EU 'big' brought to heel
The sting was drawn from this summit by the apparent French climbdown over its plans to link state aid to car plants, to putting firms on French soil first. Not that President Nicolas Sarkozy seemed that apologetic - more annoyed that he had been singled out for harsh words.
"Take my friend Gordon Brown - and you know how much I trust him - who owns 70% of a bank. Seventy per cent! It's nationalisation. So explain where is the logic in saying there's no problem when a state takes 70% of a bank but helping manufacturers to get credit, that is a problem. Who says Gordon Brown is a protectionist ? Who would say such nonsense? Nobody is a protectionist in Europe, nobody !"
He went on to suggest that, if nobody is protectionist, some are more in favour of free trade than others.
"I've never believed in protectionism. Never. And if the crisis of '29 was as bad as it was it's perhaps because the response was protectionism. So is it a bad word? Yes. It's a bad idea. But on the other hand I have never believed in being naive. I ask for reciprocity. Between protectionism and free-tradism, there can perhaps be a balance, meaning from my point of view there's no such thing as liberty without rules."
But he has signed up to the conclusions of the summit which said that leaders "agreed that Europe can only face this challenge and overcome the current crisis by continuing to act together in a coordinated manner, within the framework of the Single Market and EMU", and "stress that protectionism is no answer to the current crisis and express confidence in the Commission's role as guardian of the Treaty".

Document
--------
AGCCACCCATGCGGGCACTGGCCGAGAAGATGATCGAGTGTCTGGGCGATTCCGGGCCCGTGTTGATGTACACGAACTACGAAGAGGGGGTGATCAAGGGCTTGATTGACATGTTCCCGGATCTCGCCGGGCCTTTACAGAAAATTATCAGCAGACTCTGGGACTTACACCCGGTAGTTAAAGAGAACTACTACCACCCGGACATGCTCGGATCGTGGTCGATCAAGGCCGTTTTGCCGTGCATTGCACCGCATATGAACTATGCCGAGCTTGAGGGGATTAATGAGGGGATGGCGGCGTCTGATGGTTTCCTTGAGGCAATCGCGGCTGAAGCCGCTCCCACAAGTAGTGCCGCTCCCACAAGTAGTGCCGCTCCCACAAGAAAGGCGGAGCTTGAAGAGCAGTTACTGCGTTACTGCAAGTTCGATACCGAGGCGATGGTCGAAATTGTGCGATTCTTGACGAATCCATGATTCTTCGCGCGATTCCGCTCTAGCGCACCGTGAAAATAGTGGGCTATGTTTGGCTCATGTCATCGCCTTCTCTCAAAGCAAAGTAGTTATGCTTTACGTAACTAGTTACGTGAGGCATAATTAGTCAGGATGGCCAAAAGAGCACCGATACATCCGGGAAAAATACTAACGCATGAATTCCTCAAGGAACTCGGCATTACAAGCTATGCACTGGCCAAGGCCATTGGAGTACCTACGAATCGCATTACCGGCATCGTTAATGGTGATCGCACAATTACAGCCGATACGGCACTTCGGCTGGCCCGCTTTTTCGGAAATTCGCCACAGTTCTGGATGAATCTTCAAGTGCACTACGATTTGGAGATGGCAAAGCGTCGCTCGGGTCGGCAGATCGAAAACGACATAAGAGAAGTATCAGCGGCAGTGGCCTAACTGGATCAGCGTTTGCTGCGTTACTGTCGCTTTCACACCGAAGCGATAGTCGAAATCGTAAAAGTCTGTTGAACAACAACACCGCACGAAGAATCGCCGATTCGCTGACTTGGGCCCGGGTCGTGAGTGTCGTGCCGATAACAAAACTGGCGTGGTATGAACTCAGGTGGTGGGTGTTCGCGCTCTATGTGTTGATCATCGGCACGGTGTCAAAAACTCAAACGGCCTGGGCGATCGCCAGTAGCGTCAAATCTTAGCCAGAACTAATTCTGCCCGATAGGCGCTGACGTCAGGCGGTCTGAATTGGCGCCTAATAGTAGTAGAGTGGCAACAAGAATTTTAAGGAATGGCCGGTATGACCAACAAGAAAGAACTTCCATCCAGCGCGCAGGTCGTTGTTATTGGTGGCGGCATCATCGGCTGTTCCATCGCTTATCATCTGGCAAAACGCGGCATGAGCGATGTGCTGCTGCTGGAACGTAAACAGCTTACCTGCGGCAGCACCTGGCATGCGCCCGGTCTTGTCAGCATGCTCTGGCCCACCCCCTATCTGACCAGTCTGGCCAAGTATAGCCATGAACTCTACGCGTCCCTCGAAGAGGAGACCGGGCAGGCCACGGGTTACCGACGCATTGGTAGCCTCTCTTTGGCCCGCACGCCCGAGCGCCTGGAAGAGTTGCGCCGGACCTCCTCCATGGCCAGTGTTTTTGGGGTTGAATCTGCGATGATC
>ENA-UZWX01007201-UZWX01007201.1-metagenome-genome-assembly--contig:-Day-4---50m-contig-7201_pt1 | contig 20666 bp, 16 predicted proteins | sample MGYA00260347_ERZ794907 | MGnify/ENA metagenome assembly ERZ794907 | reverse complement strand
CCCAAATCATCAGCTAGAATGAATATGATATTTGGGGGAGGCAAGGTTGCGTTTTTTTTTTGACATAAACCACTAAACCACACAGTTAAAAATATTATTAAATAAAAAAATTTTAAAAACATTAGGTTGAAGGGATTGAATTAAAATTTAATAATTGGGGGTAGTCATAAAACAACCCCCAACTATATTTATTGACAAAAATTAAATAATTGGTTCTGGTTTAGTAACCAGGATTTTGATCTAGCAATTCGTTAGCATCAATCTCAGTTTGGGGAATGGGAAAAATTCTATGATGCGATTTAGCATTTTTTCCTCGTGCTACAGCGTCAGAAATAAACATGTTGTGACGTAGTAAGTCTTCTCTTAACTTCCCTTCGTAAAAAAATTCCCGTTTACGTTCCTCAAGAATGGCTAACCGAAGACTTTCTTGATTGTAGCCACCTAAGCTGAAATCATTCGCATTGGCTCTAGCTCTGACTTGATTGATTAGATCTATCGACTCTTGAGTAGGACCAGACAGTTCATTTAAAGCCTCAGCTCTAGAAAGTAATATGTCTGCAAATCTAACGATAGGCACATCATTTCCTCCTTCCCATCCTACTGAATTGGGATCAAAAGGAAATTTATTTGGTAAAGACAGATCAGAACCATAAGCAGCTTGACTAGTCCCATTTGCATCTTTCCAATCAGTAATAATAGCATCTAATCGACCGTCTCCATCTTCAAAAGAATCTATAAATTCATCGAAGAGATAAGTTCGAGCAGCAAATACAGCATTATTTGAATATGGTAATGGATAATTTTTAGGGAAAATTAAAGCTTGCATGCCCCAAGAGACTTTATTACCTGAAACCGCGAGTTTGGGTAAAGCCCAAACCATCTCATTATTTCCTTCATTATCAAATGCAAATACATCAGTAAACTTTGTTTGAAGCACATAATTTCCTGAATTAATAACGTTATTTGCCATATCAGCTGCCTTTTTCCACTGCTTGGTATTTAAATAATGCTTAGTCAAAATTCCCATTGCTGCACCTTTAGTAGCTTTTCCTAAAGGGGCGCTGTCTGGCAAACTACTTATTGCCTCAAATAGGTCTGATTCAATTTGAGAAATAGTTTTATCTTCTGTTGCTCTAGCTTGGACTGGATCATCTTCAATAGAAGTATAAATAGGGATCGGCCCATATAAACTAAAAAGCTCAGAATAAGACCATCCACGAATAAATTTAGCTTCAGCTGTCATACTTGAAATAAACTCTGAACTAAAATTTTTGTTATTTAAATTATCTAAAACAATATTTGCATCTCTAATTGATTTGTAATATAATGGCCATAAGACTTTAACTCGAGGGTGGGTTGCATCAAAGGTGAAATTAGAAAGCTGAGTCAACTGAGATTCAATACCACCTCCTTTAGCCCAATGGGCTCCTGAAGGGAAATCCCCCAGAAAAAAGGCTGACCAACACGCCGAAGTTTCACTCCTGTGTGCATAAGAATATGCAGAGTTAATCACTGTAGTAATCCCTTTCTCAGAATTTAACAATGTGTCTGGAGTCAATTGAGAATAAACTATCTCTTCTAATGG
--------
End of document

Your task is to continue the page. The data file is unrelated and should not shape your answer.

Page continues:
You can take these as the usual platitudinous expressions of unity but perhaps today they actually are important.
The most memorable phrase of this summit came from Hungarian Prime Minister Ferenc Gyurcsany.He said: "We should not allow a new iron curtain to set up and divide Europe into two parts."
"This is the biggest challenge for Europe in 20 years. At the beginning of the 90s we reunified Europe. Now it is another challenge: whether we can unify Europe in terms of financing and its economy."
It's very important that the summit agree that deals to save banks could not be protectionist either: support for parent banks should not imply any restrictions on the activities of subsidiaries in EU host countries, is what they agreed. In other words, an Austrian bank cannot be bailed out on the condition that it pulls out of operations in Hungary."
So does today matter? I think it does.
You might not agree with it but there is no doubt that a core principle of the European Union is that the individual member states should not put their interests before the interests of Europe as a whole, or before the interests of each other. Of course, they always do, and probably always will. But the economic crisis is putting very real strains on the organisation.
As the job losses, plant closures, bank failures spin faster and faster, the centrifugal forces threaten to tear countries one from another and, in the end, if there is no countervailing force, the whole thing could fly apart.
Although the summit did more detailed work, it was called by the Czechs partly because of the deepening crisis in the East's banks but mainly because of their offense over Mr Sarkozy's remarks.
It suggests the "littles", as they are sometimes called in EU parlance, can call one of the biggest of the "bigs" to heel. This summit is just a staging post in a crisis that will run longer than is comfortable for any of us but it was a chance for countries to reaffirm their European spirit and economic orthodoxy.